Pemphigus in Remission

Stories of hope for pemphigus and pemphigoid patients

The stories on this site were written by people who have experienced a rare autoimmune disease known as Pemphigus, and are now in remission. In some cases, the period of remission would suggest that once recovered, there is hope that the disease may never return again. Although the causes of pemphigus remain a mystery, a study conducted by Dr. Jean-Claude Bystryn, M.D., concluded that "Remissions were found to be much more common than previously reported."(1) These stories are only a handful of the many that could be told, but they provide a glimpse into the experience of having pemphigus, and the hope of remission.


Stories

Skip: "I was diagnosed with pemphigus vulgaris in 1994, and went into remission in January, 1998, and have not had any symptoms since then. Being in remission for so many years is a story I felt needed to be told, and one that I hope will be inspiring to others." Skip's Story

Ron: "...soon after, I started seeing results, my skin actually was healing and ( I ) started dropping my prednisone and then the cellcept. I am now medication free for over a year but I still take the vitamins everyday." Ron's Story

Lisa: Lisa's story appears in diary form. It is a very interesting account of her experience with pemphigus, and the road she took to remission. There is a similarity between Lisa's story, and Ron and Skip's: in all three cases, they had supplemented their diet with calcium/D tabs and multi-vitamins or stresstabs, high in zinc. Lisa's Story

Yvette: Yvette's story begins about 11 years ago. Today she writes, "Psychologically, I feel very much like I am in remission. And to me, that is no small thing....I have learned to understand that it is important to be vigilant and make every effort to understand the ways we are able to help ourselves. In tandem with the medical profession I believe that makes a very powerful team." Yvette's Story

Robert: "I was diagnosed with mild pemphigus vulgaris in 2005. I had a red rash that turned into small lesions on my chest, back, and genitals; my tongue was swollen and painful with severe mapping....6/5/2008 The P.V. is in remission and I feel great. I still have a little Psoriasis on my leg …." Robert's Story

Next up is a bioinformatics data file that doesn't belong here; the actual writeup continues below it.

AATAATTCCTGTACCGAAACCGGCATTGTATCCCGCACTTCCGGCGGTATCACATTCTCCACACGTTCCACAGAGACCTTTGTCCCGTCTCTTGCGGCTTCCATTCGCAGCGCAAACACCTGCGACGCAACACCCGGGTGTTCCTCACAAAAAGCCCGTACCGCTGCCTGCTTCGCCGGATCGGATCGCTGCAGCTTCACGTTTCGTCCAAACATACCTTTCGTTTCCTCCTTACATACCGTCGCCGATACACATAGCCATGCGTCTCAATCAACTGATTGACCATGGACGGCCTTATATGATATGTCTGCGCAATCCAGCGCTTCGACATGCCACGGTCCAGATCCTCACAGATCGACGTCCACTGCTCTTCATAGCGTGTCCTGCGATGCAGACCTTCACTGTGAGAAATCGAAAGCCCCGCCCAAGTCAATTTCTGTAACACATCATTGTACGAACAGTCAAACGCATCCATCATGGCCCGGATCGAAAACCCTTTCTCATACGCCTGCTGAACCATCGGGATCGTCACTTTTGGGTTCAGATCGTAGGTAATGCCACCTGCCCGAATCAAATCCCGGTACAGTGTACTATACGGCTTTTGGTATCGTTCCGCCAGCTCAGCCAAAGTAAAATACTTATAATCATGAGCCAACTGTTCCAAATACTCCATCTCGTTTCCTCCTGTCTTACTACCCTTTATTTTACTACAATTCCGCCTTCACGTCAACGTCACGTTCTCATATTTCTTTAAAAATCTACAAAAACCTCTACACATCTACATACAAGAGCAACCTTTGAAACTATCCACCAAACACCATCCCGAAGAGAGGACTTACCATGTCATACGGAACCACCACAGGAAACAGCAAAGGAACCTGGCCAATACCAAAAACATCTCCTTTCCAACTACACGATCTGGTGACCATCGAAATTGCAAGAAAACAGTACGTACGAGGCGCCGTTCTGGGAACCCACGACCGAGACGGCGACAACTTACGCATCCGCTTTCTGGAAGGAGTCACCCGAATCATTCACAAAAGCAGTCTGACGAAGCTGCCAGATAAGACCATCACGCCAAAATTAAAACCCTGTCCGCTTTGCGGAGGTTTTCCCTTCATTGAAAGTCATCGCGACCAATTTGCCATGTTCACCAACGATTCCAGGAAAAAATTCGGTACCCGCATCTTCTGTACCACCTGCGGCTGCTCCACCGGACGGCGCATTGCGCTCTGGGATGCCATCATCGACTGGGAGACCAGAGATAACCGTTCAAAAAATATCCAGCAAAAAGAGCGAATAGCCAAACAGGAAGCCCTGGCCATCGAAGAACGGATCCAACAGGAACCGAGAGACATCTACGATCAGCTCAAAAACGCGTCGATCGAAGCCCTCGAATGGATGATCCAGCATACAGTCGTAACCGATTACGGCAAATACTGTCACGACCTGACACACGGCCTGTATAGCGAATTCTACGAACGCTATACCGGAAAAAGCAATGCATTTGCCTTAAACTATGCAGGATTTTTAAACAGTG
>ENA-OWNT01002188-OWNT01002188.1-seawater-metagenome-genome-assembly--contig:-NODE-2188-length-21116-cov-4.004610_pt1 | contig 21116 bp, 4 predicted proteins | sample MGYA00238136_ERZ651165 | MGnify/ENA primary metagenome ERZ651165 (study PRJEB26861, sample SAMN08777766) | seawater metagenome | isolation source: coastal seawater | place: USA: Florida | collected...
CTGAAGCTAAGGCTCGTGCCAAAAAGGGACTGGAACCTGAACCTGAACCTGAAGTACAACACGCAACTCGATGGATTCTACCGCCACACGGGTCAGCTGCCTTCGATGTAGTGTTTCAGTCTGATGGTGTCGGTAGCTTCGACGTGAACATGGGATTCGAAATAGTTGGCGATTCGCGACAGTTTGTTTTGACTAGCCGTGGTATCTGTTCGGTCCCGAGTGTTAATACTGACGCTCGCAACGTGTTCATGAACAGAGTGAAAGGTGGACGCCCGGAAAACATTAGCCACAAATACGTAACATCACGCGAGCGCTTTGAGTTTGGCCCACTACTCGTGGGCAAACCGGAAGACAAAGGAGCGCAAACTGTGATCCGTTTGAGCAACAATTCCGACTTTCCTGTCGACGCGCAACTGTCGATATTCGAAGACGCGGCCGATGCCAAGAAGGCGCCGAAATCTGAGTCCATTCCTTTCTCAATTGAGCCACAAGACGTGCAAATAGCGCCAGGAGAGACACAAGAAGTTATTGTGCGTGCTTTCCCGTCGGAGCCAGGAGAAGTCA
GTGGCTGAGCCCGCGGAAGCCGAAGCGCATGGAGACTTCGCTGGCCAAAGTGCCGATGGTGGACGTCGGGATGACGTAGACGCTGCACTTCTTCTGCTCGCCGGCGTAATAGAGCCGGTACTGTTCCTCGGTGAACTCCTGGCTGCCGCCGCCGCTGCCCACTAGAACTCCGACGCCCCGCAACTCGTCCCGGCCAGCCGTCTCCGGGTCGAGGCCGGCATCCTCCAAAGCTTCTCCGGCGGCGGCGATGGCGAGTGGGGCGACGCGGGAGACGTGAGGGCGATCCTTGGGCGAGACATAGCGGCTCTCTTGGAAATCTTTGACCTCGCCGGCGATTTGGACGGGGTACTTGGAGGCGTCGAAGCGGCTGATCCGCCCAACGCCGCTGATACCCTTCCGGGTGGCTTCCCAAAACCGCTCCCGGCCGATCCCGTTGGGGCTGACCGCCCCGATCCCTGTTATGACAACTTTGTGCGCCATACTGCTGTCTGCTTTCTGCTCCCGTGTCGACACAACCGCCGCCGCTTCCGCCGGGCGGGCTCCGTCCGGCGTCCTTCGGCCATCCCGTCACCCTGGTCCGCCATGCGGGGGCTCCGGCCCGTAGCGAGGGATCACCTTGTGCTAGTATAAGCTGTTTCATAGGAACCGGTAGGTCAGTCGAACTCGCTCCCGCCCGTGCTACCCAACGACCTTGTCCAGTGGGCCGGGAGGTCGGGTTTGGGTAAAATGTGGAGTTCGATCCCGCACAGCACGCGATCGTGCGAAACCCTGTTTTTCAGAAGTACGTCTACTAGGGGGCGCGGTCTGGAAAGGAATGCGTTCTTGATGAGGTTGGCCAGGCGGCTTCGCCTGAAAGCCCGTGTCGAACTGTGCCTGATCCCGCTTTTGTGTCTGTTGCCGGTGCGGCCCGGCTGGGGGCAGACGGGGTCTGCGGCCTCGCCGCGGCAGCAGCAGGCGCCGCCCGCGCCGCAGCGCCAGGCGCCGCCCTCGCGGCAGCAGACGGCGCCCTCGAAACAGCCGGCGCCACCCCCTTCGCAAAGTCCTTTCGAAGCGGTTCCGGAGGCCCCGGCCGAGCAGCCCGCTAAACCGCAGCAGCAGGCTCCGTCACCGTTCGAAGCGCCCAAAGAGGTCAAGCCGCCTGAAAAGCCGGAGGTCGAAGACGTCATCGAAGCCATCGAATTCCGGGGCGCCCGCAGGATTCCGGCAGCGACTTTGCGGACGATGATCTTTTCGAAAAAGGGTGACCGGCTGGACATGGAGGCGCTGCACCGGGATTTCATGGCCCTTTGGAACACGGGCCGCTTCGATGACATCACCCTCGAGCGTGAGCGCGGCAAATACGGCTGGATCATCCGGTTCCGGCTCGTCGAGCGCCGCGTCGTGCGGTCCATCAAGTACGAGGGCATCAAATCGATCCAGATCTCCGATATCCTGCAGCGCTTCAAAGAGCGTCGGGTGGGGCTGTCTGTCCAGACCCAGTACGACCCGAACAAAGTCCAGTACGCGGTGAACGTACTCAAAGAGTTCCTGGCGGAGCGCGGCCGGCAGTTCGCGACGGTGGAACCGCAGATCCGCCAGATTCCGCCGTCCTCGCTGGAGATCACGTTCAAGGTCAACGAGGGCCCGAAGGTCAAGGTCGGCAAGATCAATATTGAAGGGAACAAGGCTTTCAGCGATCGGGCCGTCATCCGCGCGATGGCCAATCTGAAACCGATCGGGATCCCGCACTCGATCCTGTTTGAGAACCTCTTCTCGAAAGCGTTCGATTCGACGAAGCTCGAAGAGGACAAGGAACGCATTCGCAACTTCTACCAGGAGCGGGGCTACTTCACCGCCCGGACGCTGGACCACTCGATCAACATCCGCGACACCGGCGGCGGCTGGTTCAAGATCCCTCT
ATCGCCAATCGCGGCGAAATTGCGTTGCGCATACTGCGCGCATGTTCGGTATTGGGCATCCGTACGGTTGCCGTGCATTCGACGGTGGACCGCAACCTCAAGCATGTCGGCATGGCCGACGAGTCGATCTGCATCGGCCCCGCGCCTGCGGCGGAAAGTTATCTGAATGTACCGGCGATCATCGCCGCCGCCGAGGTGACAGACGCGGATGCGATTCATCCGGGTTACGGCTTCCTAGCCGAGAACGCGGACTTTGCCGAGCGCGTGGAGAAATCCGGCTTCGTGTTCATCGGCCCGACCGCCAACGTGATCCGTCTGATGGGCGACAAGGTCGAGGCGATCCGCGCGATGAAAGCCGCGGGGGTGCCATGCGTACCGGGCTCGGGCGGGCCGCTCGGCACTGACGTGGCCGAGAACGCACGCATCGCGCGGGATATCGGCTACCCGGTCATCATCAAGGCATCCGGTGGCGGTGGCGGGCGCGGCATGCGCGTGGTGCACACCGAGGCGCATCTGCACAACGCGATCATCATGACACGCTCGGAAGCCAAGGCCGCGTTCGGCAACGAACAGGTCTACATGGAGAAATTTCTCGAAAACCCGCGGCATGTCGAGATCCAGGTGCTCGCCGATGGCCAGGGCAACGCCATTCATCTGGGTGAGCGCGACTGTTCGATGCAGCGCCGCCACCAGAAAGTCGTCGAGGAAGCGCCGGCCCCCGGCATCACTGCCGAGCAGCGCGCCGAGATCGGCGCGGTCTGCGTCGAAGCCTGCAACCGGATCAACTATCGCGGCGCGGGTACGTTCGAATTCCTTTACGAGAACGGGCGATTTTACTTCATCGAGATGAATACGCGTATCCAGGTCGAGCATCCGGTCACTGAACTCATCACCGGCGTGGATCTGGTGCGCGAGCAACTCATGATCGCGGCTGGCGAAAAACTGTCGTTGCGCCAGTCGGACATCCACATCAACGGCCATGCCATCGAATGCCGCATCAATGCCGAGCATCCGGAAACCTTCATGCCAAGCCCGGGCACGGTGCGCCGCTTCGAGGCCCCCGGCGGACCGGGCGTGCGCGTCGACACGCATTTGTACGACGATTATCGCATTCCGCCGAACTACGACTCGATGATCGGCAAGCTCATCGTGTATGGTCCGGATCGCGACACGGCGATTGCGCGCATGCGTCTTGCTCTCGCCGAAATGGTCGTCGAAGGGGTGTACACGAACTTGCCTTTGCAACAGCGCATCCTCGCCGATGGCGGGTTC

Sally: "I think using supplements can be very wonderful and if it works for some, then that is great. I don't think, however, it's always enough for everyone. And, I think with this disease, the treatment and journey is different for us all." Sally's Story

Beth: "I have PV & have been in remission since 2003 after battling active lesions for 10 months....In August 2003 my PV specialist told me that I no longer had active lesions and would not have to return unless I had another flare." Beth's Story

Roger: "I haven't had a blister on my body or scalp in 3 years. I see my Dermatologist every six months and I am still the only patient he has with Pemphigus." Roger's Story

June: "I have been in remission the last year and a half, or two years, thank goodness. Am now pemphigus-free! Hallelujah!" June's Story

Paula: "It has now been almost two years since I entered full remission, no drugs, no disease. At times my mind wanders back to the difficult days on steroids, letting some fear return to haunt me. But...I’m so very glad to be alive and experiencing fairly normal health again." Paula's Story

Charles: "Slowly I was weaned off of my medications in order to determine what my "maintenance level" was. By May of 1996 I was completely off all medications and have not seen a reoccurrence of pemphigus." Charles' Story


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Helpful Links to Understanding Pemphigus

What is Pemphigus?